Poster Printing Guide – A Designer’s Guide to Printing a Poster

By Bestype Printing & Imaging on January 13, 2022
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Executing a truly great poster takes planning and patience. This blog post will tackle poster printing basics and guide you through getting your art ready to send to your local print shop.

Custom poster printing can be tricky! Getting extra help in printing posters of any size, including scaling vector graphics upwards or downwards for standard 18 X 24 poster printing, is part of Bestype Printing’s commitment to you. We’ve shown thousands of clients how to print a poster, and we’re determined to make it easy for you! When New Yorkers ask, “Where can I print a poster?” the design community points them to Bestype Printing.

How to Print a Poster

Thinking about what you want your poster to look like when it rolls off the press will help guide your design choices. Deciding how to print a poster means selecting methods and media. Your poster printing methods include standard-size digital printing, but traditional poster printing techniques abound. Screen printing, lithography, flexography, and letterpress produce outstanding, memorable posters. Your media, the material you print your poster on, can be glossy or matte poster paper in many weights, card stock, or foam core board.

While this blog post will focus on digital custom poster printing, most of this information applies to other printing technologies. Even hand-drawn poster art and traditional photography are often digitized for modern poster printing.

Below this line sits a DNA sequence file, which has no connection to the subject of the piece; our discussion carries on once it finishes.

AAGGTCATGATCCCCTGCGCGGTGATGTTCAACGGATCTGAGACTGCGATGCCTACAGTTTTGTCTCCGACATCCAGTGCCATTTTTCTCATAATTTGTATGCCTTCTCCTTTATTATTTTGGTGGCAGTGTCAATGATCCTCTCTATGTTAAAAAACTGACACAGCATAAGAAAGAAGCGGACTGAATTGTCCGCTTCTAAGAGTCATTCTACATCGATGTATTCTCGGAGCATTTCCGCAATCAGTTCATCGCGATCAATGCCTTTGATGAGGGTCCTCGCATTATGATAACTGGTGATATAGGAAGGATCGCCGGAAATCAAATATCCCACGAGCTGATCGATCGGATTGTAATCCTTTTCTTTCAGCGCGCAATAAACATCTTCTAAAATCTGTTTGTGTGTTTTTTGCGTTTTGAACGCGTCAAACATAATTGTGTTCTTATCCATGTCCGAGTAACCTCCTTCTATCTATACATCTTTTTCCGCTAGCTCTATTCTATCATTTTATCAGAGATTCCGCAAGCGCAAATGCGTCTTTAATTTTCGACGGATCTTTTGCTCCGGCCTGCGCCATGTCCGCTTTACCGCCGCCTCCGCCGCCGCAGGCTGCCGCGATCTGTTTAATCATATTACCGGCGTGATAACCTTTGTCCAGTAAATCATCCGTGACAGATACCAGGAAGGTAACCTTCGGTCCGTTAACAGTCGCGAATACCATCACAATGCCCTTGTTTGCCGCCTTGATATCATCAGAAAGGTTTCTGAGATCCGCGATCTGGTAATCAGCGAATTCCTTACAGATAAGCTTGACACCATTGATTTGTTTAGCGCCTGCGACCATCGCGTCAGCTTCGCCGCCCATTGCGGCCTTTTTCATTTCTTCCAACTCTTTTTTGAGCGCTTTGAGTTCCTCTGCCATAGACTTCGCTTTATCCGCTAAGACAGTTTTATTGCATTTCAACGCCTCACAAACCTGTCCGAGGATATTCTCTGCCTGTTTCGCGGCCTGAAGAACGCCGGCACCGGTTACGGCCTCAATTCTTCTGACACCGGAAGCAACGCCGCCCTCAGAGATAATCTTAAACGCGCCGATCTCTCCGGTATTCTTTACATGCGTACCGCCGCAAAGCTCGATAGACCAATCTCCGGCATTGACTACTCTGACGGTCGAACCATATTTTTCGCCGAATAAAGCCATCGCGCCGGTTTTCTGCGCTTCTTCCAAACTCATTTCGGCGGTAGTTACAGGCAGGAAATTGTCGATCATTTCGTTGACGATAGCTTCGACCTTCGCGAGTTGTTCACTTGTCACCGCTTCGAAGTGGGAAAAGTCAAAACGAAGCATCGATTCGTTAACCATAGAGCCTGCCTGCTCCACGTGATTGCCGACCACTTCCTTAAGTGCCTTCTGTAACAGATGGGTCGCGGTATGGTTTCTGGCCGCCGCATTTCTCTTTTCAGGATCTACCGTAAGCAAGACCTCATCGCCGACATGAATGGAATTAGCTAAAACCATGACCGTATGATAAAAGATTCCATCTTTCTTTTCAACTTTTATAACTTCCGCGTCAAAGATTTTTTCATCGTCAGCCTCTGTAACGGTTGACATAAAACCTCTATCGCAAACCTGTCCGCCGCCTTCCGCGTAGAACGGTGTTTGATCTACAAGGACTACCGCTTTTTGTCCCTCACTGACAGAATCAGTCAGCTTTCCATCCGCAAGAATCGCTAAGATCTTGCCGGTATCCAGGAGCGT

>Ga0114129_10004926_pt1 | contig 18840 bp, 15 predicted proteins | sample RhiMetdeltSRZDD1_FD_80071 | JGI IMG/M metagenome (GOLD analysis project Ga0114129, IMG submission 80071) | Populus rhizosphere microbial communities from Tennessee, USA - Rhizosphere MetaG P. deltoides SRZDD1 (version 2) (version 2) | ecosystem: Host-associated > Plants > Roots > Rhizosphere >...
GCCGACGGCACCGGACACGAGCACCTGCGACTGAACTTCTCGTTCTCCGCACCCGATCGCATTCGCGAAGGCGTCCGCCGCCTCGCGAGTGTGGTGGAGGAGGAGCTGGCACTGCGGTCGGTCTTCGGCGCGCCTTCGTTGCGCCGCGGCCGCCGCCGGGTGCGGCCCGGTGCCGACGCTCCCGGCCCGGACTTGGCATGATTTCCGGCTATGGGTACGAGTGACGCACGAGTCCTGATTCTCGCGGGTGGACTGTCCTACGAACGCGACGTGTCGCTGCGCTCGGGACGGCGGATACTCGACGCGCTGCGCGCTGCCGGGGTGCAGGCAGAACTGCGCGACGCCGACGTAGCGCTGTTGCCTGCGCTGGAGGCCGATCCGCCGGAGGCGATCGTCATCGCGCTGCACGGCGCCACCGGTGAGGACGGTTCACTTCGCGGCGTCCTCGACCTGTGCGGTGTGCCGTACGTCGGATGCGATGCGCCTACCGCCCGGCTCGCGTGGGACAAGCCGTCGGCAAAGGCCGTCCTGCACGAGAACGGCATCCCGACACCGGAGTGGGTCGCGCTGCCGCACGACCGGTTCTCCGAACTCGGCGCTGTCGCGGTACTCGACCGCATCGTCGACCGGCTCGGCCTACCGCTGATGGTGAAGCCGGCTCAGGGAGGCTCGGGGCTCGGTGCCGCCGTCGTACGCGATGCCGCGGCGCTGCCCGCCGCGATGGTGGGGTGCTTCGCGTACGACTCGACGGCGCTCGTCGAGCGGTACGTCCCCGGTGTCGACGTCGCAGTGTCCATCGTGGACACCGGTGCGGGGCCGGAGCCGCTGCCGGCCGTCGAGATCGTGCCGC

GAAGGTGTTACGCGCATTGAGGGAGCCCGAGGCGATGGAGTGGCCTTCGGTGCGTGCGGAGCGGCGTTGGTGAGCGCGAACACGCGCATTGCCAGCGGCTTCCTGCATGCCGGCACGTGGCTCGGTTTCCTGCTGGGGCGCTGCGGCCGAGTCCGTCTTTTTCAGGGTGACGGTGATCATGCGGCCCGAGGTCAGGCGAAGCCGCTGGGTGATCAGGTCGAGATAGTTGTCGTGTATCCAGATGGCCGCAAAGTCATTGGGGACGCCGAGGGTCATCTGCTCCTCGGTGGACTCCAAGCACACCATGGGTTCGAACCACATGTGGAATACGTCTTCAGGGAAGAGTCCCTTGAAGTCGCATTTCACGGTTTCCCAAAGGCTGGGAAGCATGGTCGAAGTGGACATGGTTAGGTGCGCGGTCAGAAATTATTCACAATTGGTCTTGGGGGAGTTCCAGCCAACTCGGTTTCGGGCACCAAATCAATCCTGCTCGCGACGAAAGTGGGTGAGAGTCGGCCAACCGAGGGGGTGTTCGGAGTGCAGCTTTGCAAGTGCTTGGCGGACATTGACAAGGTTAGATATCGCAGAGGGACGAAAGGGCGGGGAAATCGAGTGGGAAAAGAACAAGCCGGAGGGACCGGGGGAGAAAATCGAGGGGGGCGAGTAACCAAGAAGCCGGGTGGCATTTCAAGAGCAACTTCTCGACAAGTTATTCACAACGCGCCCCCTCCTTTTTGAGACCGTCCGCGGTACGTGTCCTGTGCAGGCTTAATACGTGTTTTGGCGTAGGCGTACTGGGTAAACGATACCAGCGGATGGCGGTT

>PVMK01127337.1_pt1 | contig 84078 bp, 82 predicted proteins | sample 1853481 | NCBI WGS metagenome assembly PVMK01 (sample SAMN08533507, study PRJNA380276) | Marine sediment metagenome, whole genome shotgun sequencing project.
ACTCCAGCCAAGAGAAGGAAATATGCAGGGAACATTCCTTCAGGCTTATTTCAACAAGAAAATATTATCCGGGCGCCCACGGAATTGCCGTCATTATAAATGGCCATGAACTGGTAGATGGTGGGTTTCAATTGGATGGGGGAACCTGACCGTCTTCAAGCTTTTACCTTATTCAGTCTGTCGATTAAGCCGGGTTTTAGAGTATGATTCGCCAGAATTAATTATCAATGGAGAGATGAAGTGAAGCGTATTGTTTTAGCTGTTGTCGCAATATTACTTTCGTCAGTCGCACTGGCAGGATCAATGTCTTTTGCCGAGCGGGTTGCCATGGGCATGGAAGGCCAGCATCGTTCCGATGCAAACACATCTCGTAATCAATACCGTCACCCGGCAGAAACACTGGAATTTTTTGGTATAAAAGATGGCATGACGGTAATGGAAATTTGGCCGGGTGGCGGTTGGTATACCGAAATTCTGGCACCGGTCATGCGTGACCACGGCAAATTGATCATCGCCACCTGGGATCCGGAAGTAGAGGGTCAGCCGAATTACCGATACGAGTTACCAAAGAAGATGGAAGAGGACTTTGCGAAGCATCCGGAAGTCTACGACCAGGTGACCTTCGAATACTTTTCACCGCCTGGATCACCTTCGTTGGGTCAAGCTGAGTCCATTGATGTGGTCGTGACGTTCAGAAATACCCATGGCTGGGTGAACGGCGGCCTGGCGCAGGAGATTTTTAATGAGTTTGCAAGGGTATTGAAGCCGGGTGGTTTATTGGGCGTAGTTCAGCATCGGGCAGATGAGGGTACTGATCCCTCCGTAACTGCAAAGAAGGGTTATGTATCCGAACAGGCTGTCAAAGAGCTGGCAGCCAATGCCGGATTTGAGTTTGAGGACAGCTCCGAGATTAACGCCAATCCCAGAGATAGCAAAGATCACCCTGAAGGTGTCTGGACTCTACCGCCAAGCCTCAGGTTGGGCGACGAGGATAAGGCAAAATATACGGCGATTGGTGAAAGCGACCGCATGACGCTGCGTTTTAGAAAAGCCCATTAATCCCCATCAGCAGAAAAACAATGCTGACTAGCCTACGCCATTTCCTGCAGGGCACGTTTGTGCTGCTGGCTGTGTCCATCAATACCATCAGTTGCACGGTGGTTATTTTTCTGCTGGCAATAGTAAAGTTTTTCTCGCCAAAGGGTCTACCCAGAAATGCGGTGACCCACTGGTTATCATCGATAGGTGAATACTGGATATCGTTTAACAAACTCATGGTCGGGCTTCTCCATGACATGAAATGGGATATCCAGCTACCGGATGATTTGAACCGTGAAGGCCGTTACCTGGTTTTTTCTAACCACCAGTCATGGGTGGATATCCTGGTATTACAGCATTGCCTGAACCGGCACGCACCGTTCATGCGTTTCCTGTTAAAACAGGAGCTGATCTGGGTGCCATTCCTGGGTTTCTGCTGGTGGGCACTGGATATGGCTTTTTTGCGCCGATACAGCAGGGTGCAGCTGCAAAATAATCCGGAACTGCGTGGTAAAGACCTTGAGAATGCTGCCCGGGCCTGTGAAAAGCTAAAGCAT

Selecting Digital Color Process

Are you wondering how to print a poster using the best digital color process? CMYK will offer you the best color accuracy. If you’ve already begun your design in RGB mode, Adobe Illustrator, Photoshop, and InDesign offer options to convert RGB to CMYK within their settings files. Online illustration and design applications like RGB-based Canva are inexpensive alternatives to pro-level design packages like Adobe CC Suite. However, you’ll need to convert Canva-type files to CMYK using an external converter. Afterward, review your color output. You may find that you need to spot-check and re-color some areas of your design. This may be true when you photograph hand-drawn poster art, as well — digital retouching may be necessary.

Setting Resolution, Size, and Orientation

Poster printing’s minimum resolution is 300DPI (dots per inch). If you go lower than 300DPI, you’ll notice blurry images and text when you print.

Set your poster size before you start designing. You can select standard poster sizes in your settings, or you can scale your design to fit even larger sheets.

In the United States, standard poster size settings are:

  • 24″ x 36″ (Large)
  • 18″ x 24 (Medium)
  • 11″ x 17″ (Small)
  • 8.5″ x 11″ (Letter)

Special poster sizes include:

  • 14″ x 22″ (Theatrical Window Card Poster)
  • 27″ x 40″ (Movie/Theatrical One-Sheet)